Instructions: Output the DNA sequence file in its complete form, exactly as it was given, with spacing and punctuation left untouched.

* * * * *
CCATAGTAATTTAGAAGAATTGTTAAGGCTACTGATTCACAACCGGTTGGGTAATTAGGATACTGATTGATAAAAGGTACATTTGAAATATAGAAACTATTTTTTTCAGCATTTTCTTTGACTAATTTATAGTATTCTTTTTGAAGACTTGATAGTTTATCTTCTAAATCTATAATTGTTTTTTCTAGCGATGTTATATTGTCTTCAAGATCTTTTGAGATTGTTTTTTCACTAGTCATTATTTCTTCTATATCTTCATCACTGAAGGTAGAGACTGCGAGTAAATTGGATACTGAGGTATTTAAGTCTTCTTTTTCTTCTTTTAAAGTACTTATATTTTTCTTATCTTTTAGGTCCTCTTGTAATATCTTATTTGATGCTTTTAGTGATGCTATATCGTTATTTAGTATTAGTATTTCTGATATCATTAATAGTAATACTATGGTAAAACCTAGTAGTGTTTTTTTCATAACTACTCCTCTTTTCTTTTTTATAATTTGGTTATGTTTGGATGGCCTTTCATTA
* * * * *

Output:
CCATAGTAATTTAGAAGAATTGTTAAGGCTACTGATTCACAACCGGTTGGGTAATTAGGATACTGATTGATAAAAGGTACATTTGAAATATAGAAACTATTTTTTTCAGCATTTTCTTTGACTAATTTATAGTATTCTTTTTGAAGACTTGATAGTTTATCTTCTAAATCTATAATTGTTTTTTCTAGCGATGTTATATTGTCTTCAAGATCTTTTGAGATTGTTTTTTCACTAGTCATTATTTCTTCTATATCTTCATCACTGAAGGTAGAGACTGCGAGTAAATTGGATACTGAGGTATTTAAGTCTTCTTTTTCTTCTTTTAAAGTACTTATATTTTTCTTATCTTTTAGGTCCTCTTGTAATATCTTATTTGATGCTTTTAGTGATGCTATATCGTTATTTAGTATTAGTATTTCTGATATCATTAATAGTAATACTATGGTAAAACCTAGTAGTGTTTTTTTCATAACTACTCCTCTTTTCTTTTTTATAATTTGGTTATGTTTGGATGGCCTTTCATTA